. Here, the maximum is taken over all the control operations feasible at step . The relation defining the dependence of on is known as the Bellman equation. The meaning of the functions is clear: If, in step , the system appears to be in state , then is the maximum possible value of the function . Simultaneously with the construction of the functions one also finds the conditional optimal controls at each step (i.e. the values of the optimal controls under the assumption that the system is in the state at the step ). The final optimal controls are found by successively computing the values
The following property of the method of dynamic programming is evident from the above: It solves not merely one specific problem for a given , but all problems of this type, for all initial states. Since the numerical realization of the method of dynamic programming is laborious, i.e. requires a large storage capacity of the computer, it is expediently employed whenever certain typical problems have to be solved a large number of times (e.g. the optimum flight conditions for an aircraft under changing weather conditions). Even though dynamic programming problems are formulated for discrete processes, the method may often be successfully employed in solving problems with continuous parameters.
Dynamic programming furnished a novel approach to many problems of variational calculus.
An important branch of dynamic programming is constituted by stochastic problems, in which the state of the system and the objective function are affected by random factors. Such problems include, for example, optimal inventory control with allowance of random inventory replenishment. Controlled Markov processes are the most natural domains of application of dynamic programming in such cases.
The method of dynamic programming was first proposed by Bellman. Rigorous foundations of the method were laid by L.S. Pontryagin and his school, who studied the mathematical theory of control process (cf. Optimal control, mathematical theory of).
Even though the method of dynamic programming considerably simplifies the initial problems, its explicit utilization is usually very laborious. Attempts are made to overcome this difficulty by developing approximation methods.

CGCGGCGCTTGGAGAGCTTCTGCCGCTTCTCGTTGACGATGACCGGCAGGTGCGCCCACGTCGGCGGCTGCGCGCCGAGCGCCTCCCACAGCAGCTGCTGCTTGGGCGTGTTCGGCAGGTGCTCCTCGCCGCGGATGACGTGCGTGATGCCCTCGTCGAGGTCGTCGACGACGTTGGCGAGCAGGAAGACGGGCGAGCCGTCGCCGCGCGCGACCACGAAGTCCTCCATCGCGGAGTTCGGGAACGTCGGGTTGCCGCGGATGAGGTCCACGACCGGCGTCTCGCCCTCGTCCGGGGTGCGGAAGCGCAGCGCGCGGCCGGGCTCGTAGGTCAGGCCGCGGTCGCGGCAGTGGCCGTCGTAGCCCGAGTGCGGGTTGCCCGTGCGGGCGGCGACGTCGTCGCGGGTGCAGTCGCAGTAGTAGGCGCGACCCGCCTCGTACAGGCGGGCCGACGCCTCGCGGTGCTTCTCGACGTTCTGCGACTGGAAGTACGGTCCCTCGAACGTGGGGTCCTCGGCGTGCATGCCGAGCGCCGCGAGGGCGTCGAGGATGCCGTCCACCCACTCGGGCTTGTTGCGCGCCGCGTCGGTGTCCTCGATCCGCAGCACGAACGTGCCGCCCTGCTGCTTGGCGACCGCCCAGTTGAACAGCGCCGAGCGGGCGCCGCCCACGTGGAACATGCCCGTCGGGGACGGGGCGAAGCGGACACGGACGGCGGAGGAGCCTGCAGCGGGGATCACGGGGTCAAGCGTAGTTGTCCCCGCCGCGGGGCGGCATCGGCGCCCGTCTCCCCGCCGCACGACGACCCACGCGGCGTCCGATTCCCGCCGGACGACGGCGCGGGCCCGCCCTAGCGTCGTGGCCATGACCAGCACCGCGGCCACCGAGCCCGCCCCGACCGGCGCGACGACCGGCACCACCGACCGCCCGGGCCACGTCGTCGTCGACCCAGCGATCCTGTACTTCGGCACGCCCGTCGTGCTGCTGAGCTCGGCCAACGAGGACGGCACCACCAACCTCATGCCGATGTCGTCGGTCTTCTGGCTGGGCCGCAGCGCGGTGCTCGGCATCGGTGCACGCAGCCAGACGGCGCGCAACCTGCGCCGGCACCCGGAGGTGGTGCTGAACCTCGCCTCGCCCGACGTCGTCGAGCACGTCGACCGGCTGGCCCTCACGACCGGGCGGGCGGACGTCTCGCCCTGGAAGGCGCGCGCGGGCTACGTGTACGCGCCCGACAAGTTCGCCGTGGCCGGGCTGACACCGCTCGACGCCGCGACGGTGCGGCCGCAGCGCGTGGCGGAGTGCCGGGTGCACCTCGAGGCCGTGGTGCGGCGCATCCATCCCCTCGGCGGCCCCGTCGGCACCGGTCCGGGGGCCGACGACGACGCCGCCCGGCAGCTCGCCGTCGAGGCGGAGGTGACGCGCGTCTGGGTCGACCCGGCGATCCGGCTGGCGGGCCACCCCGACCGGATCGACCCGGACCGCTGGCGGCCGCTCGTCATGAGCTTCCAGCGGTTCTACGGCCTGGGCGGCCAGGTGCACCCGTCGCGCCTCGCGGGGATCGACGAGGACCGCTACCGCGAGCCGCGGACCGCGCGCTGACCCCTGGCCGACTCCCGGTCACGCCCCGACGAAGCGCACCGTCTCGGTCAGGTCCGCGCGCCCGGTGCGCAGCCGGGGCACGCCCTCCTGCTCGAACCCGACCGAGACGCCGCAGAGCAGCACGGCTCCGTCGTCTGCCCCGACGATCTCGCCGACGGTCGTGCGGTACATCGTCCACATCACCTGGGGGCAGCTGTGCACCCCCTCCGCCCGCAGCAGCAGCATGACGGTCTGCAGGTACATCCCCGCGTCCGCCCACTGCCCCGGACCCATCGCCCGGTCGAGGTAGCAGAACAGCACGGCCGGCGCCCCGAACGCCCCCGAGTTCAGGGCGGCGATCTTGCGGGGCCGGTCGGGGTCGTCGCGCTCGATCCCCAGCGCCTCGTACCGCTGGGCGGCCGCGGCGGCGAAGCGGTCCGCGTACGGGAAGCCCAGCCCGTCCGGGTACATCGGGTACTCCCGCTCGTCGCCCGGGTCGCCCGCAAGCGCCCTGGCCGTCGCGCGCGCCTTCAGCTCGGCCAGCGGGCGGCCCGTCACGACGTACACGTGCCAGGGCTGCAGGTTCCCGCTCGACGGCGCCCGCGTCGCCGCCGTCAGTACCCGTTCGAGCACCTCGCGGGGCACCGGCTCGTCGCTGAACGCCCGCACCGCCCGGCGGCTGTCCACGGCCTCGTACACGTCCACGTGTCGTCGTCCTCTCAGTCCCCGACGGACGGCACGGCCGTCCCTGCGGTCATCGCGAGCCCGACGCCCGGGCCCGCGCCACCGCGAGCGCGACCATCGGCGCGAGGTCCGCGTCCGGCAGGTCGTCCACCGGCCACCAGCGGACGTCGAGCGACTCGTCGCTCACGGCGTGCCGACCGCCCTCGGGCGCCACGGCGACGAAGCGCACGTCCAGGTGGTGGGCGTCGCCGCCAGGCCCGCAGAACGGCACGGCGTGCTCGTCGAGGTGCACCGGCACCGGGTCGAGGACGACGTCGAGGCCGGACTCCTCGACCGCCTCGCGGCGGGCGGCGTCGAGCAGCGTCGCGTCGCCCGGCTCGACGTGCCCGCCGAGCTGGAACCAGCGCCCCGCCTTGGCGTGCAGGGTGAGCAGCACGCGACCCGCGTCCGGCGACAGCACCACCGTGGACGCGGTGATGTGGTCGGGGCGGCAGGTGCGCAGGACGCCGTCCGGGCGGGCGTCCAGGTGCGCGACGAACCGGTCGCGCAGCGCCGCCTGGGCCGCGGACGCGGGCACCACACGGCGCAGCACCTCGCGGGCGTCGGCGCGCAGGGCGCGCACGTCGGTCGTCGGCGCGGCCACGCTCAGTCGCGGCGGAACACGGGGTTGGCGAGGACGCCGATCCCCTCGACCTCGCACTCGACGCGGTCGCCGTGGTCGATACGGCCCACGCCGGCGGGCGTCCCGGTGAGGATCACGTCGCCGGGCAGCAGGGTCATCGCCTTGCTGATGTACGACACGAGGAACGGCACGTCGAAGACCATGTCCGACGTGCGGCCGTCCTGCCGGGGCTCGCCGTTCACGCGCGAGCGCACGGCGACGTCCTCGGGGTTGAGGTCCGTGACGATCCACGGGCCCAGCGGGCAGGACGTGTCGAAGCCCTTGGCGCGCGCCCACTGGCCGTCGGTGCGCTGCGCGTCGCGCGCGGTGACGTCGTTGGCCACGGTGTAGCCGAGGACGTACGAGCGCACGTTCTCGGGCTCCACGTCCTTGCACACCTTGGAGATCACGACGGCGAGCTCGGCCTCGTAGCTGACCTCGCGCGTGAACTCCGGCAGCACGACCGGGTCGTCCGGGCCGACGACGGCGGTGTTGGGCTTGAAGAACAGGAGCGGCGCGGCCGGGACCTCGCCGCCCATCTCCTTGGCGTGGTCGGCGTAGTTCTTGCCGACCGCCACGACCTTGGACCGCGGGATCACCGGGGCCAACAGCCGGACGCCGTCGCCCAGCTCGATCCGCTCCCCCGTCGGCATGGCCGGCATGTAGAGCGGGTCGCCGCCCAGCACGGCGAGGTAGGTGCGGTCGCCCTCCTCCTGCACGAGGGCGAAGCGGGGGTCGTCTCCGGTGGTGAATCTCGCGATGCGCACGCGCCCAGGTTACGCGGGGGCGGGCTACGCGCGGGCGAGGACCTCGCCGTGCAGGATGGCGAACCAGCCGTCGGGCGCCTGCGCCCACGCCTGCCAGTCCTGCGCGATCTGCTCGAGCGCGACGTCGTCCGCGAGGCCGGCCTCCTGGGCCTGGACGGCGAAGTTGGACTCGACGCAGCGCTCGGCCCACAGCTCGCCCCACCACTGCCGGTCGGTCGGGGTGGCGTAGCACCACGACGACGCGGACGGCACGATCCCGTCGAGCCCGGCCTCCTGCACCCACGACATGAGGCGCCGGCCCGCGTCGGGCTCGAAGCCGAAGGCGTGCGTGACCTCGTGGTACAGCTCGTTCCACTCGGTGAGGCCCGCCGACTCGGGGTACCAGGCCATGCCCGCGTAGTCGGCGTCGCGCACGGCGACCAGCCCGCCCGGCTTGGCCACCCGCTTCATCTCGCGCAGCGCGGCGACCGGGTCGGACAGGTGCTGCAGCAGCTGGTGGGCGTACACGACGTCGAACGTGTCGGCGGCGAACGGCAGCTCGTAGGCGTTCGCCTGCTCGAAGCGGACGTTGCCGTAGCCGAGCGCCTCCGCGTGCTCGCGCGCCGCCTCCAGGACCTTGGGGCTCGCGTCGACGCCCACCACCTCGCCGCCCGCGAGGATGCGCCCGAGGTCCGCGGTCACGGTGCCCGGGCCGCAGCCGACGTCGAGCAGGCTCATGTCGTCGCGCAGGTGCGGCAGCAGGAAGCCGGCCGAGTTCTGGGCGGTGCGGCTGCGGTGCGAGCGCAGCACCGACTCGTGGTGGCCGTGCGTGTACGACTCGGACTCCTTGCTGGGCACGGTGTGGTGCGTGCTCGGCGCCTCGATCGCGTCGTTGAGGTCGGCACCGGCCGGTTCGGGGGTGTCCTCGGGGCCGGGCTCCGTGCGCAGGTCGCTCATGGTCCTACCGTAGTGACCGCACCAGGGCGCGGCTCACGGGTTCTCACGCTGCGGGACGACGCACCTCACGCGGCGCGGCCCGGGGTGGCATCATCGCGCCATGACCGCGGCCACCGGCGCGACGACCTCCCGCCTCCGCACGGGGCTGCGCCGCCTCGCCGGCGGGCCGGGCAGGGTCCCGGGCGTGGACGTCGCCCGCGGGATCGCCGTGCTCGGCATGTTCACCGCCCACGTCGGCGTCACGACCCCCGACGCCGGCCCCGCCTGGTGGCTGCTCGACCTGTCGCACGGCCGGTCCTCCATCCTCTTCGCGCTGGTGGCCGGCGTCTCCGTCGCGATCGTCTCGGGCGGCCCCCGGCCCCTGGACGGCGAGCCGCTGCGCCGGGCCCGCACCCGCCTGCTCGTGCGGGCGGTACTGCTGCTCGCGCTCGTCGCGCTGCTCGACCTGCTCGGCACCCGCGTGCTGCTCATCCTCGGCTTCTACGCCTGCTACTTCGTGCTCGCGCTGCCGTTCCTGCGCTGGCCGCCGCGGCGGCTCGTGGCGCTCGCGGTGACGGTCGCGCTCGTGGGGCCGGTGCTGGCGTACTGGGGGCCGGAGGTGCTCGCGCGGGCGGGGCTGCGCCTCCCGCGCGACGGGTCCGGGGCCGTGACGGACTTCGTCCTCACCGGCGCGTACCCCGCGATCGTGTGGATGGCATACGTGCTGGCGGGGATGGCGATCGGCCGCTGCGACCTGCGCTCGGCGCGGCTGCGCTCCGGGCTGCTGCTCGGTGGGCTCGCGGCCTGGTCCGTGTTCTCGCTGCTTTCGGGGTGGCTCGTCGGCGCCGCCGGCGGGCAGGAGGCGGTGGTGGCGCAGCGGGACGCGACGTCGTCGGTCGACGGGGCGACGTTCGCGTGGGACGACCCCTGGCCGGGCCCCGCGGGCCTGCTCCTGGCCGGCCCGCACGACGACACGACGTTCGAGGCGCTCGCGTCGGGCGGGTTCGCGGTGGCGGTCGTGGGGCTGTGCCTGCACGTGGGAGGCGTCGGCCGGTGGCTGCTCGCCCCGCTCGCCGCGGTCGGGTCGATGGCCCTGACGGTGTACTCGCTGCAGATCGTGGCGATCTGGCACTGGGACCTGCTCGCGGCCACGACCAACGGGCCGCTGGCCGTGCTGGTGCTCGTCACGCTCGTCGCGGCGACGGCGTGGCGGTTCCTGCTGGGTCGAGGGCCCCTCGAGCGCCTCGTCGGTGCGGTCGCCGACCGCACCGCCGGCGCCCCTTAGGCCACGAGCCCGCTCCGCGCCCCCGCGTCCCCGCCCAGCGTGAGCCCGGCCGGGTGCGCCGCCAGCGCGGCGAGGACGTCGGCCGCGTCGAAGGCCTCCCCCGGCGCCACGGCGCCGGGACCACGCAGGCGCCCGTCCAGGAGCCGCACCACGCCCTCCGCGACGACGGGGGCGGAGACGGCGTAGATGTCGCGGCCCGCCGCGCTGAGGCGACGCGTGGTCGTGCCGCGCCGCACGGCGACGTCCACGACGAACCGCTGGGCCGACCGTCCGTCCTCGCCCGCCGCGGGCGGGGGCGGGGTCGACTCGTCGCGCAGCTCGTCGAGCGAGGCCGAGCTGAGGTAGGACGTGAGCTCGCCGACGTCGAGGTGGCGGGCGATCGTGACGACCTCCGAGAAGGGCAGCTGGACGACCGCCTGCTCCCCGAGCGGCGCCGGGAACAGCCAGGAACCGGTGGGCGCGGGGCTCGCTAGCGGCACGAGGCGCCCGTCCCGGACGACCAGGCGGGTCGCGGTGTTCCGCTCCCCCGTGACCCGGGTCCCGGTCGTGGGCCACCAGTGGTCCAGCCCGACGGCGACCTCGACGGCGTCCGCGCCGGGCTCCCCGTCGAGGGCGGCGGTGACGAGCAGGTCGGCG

|||R. Bellman, "Dynamic programming" , Princeton Univ. Press (1957)|
|||V.G. Boltyanskii, "Mathematical methods of optimal control" , Holt, Rinehart & Winston (1971) (Translated from Russian)|
|||G.F. Hadley, "Nonlinear and dynamic programming" , Addison-Wesley (1964)|
|||G. Hadley, T. Whitin, "Analysis of inventory systems" , Prentice-Hall (1963)|
|||R.A. Howard, "Dynamic programming and Markov processes" , M.I.T. (1960)|
If the process to be controlled is described by a differential equation instead of a difference equation as considered above, a "continuous" version of the Bellman equation exists, but it is usually referred to as the Hamilton–Jacobi–Bellman equation (the HJB-equation). The HJB-equation is a partial differential equation. Application of the so-called "method of characteristics" solution method to this partial differential equation leads to the same differential equations as involved in the Pontryagin maximum principle. Derivation of this principle via the HJB-equation is only valid under severe restrictions. Another derivation exists, using variational principles, which is valid under weaker conditions. For a comparison of dynamic programming approaches versus the Pontryagin principle see [a1], [a2].
In the terminology of automatic control theory one could say that the dynamic programming approach leads to closed-loop solutions of the optimal control and Pontryagin's principle leads to open-loop solutions.
For some discussion of stochastic dynamic programming cf. the editorial comments to Controlled stochastic process.
|[a1]||A.E. Bryson, Y.-C. Ho, "Applied optimal control" , Ginn (1969)|
|[a2]||W.H. Fleming, R.W. Rishel, "Deterministic and stochastic optimal control" , Springer (1975)|
Dynamic programming. Encyclopedia of Mathematics. URL: http://encyclopediaofmath.org/index.php?title=Dynamic_programming&oldid=11658